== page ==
North Korea on Friday agreed to hold talks with South Korea next week, Seoul officials said, amid high tensions between the two nations.
The North has accepted a proposal for working-level talks on June 11 at the Kaesong joint industrial complex just north of the border, according to South Korea's unification ministry.
South Korean and US troops have gone on heightened alert since the North staged a nuclear test in late on May, renounced the armistice that ended the Korean war in the 1950s and threatened the South with possible attack.
South Korean officials say they fear the North will stage a border provocation on land or at sea.
Next week's talks will focus on operations at Kaesong.
The two Koreas held their first government-level talks in more than a year on April 21, at which the North demanded pay rises for its workers at the Seoul-funded estate and land-use fees.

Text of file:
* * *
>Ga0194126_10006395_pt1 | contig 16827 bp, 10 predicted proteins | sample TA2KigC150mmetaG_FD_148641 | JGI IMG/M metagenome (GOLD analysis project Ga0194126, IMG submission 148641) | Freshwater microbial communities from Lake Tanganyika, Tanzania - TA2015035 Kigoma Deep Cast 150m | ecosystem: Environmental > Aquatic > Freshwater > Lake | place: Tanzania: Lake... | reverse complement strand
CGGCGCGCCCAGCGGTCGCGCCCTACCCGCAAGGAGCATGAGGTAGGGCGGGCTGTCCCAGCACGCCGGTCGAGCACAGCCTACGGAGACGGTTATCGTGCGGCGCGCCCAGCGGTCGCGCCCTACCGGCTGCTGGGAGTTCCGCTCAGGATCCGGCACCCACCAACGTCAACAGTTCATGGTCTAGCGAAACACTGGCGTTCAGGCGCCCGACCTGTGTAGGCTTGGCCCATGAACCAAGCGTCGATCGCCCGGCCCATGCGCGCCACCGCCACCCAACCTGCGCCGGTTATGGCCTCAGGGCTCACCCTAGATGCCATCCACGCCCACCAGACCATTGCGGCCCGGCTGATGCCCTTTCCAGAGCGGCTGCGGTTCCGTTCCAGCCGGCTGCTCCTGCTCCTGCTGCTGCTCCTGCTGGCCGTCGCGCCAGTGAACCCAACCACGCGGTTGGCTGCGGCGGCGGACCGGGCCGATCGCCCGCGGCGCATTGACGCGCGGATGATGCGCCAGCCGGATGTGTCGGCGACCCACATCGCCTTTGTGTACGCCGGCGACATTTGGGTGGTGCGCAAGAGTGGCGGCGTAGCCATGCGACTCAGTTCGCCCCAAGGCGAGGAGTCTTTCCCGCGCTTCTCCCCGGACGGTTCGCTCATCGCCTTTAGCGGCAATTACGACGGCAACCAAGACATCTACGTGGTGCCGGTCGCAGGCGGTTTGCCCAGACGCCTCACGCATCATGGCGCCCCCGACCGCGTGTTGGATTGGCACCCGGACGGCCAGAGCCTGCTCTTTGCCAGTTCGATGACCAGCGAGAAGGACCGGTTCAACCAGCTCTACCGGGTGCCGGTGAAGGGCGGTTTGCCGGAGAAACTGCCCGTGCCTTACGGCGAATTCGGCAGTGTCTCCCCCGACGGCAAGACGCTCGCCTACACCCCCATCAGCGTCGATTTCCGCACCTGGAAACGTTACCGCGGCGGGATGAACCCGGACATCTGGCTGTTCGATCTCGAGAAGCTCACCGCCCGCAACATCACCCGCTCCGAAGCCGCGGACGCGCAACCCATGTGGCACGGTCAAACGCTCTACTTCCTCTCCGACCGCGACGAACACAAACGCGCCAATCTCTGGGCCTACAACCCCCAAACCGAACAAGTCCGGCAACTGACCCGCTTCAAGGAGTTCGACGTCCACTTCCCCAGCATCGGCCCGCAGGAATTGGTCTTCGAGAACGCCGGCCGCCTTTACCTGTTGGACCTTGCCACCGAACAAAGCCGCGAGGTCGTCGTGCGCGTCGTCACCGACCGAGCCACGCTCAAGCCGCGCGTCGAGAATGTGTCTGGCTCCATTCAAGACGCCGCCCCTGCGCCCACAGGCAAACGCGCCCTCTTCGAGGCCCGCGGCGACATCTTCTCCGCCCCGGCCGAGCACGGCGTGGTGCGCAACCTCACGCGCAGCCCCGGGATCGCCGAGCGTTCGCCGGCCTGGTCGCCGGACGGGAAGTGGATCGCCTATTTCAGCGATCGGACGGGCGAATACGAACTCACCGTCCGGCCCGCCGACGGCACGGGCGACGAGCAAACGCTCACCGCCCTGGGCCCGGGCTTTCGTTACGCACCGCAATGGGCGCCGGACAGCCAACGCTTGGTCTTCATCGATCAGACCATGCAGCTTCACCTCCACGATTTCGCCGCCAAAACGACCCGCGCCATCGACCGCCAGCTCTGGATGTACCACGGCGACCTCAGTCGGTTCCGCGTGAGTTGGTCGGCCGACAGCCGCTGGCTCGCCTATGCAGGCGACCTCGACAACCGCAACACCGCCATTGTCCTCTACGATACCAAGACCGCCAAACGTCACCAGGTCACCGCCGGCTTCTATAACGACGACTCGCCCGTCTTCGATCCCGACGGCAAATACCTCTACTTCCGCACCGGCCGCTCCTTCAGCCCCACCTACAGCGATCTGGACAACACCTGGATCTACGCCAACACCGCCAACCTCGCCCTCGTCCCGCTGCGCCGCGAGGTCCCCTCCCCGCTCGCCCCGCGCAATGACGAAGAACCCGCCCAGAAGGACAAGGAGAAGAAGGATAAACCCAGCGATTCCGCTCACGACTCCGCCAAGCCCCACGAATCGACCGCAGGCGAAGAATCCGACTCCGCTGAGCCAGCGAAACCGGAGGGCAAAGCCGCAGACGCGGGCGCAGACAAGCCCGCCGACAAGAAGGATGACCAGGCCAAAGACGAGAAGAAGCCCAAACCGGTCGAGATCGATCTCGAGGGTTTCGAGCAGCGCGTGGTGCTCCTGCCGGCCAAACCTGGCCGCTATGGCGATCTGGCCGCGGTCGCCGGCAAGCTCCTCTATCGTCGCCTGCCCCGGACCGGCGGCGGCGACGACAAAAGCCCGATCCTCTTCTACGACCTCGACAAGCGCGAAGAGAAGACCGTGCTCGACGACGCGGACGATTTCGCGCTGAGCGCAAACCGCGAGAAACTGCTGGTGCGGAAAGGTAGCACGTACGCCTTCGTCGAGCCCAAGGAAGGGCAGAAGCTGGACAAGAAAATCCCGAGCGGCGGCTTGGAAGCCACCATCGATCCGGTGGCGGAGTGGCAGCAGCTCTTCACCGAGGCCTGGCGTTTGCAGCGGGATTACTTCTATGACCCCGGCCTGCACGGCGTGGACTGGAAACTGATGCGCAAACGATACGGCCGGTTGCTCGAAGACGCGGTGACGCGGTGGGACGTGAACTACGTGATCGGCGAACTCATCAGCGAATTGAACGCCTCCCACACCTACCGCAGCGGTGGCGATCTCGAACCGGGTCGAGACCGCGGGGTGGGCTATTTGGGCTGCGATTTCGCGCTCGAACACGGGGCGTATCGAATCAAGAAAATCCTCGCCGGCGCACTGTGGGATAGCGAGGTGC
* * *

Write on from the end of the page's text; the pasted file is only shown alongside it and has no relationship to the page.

Seoul said the fate of a South Korean manager at Kaesong who has been detained since March 30 must be settled before any other negotiations.
Last month the communist North announced it has scrapped all wage and rent agreements in force at the estate. It told some 100 South Korean companies to leave if they cannot accept new terms.
The announcement cast doubt on the continued operations of the estate, opened in December 2004 as a symbol of reconciliation but frequently hit by political tensions.